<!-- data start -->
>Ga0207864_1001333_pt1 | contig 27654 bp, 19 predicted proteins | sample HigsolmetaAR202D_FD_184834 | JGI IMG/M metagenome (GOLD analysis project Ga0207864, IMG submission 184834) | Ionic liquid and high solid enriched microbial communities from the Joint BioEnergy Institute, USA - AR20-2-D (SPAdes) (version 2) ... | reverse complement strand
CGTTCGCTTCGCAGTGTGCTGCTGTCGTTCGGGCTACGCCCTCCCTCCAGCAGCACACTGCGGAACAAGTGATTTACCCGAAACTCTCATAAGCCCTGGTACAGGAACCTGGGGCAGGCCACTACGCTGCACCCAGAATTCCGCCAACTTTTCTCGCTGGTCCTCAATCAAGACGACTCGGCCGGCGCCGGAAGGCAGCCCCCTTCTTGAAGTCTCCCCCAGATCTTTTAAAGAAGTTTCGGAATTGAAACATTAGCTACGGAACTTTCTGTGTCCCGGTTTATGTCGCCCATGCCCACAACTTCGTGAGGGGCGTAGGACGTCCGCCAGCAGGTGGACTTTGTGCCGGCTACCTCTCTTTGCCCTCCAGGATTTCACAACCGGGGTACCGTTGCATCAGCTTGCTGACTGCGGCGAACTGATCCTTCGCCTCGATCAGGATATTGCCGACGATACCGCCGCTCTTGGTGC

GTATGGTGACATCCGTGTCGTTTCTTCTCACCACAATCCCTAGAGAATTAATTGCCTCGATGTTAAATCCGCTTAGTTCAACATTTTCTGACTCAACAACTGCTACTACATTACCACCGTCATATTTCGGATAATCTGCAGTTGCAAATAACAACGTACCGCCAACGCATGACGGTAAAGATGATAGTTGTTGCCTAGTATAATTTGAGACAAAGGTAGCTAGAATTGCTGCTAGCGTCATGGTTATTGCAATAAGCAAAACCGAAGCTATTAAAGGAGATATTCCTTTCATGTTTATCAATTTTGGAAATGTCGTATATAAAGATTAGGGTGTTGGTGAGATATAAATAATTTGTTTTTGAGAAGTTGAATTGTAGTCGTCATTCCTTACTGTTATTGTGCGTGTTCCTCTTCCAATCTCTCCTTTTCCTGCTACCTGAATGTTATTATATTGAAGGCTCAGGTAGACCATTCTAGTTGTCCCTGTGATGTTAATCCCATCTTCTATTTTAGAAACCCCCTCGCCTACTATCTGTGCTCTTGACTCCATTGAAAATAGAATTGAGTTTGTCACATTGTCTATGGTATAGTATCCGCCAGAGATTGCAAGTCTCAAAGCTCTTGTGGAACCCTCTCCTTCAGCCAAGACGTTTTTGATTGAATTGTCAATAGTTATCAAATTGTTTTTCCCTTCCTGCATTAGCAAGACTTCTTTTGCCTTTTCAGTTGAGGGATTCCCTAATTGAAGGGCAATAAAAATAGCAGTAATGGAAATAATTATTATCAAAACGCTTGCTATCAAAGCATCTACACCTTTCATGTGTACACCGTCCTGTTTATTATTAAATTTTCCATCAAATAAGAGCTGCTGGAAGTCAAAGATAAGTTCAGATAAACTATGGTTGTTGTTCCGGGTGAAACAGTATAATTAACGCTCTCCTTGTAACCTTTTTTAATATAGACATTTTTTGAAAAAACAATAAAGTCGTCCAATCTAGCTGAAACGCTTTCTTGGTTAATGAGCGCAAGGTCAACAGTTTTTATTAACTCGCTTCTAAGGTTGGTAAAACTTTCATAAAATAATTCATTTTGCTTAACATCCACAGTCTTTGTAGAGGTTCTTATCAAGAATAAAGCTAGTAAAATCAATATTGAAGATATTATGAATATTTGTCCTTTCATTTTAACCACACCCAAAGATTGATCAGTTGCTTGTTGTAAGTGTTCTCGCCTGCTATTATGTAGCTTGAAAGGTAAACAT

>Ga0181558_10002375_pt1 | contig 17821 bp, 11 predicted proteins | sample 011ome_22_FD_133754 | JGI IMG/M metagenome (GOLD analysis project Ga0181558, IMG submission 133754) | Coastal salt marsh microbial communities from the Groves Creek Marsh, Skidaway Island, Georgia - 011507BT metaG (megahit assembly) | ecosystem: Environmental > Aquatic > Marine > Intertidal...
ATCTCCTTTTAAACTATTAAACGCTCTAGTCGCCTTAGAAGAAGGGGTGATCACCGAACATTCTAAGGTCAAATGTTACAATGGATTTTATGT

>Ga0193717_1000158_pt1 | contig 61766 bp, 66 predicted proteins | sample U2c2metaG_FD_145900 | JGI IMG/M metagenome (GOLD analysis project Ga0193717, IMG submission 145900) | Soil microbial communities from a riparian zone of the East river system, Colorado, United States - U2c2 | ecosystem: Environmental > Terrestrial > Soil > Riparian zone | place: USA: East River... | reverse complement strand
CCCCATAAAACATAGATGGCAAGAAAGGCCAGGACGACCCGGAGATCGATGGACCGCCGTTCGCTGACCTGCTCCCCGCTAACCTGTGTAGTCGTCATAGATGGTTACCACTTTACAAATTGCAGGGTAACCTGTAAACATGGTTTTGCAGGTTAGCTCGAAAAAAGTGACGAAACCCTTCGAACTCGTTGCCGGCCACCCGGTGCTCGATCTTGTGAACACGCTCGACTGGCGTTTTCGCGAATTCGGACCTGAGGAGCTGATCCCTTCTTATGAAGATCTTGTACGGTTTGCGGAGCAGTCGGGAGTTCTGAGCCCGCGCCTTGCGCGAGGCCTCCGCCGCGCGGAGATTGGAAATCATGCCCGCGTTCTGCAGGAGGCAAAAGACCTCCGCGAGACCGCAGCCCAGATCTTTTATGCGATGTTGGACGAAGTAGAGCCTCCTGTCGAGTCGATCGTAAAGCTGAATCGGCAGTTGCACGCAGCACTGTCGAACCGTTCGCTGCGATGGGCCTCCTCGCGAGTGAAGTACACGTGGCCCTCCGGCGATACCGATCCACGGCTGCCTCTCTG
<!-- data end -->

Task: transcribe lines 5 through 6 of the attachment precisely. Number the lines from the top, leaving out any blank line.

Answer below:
ATCTCCTTTTAAACTATTAAACGCTCTAGTCGCCTTAGAAGAAGGGGTGATCACCGAACATTCTAAGGTCAAATGTTACAATGGATTTTATGT

>Ga0193717_1000158_pt1 | contig 61766 bp, 66 predicted proteins | sample U2c2metaG_FD_145900 | JGI IMG/M metagenome (GOLD analysis project Ga0193717, IMG submission 145900) | Soil microbial communities from a riparian zone of the East river system, Colorado, United States - U2c2 | ecosystem: Environmental > Terrestrial > Soil > Riparian zone | place: USA: East River... | reverse complement strand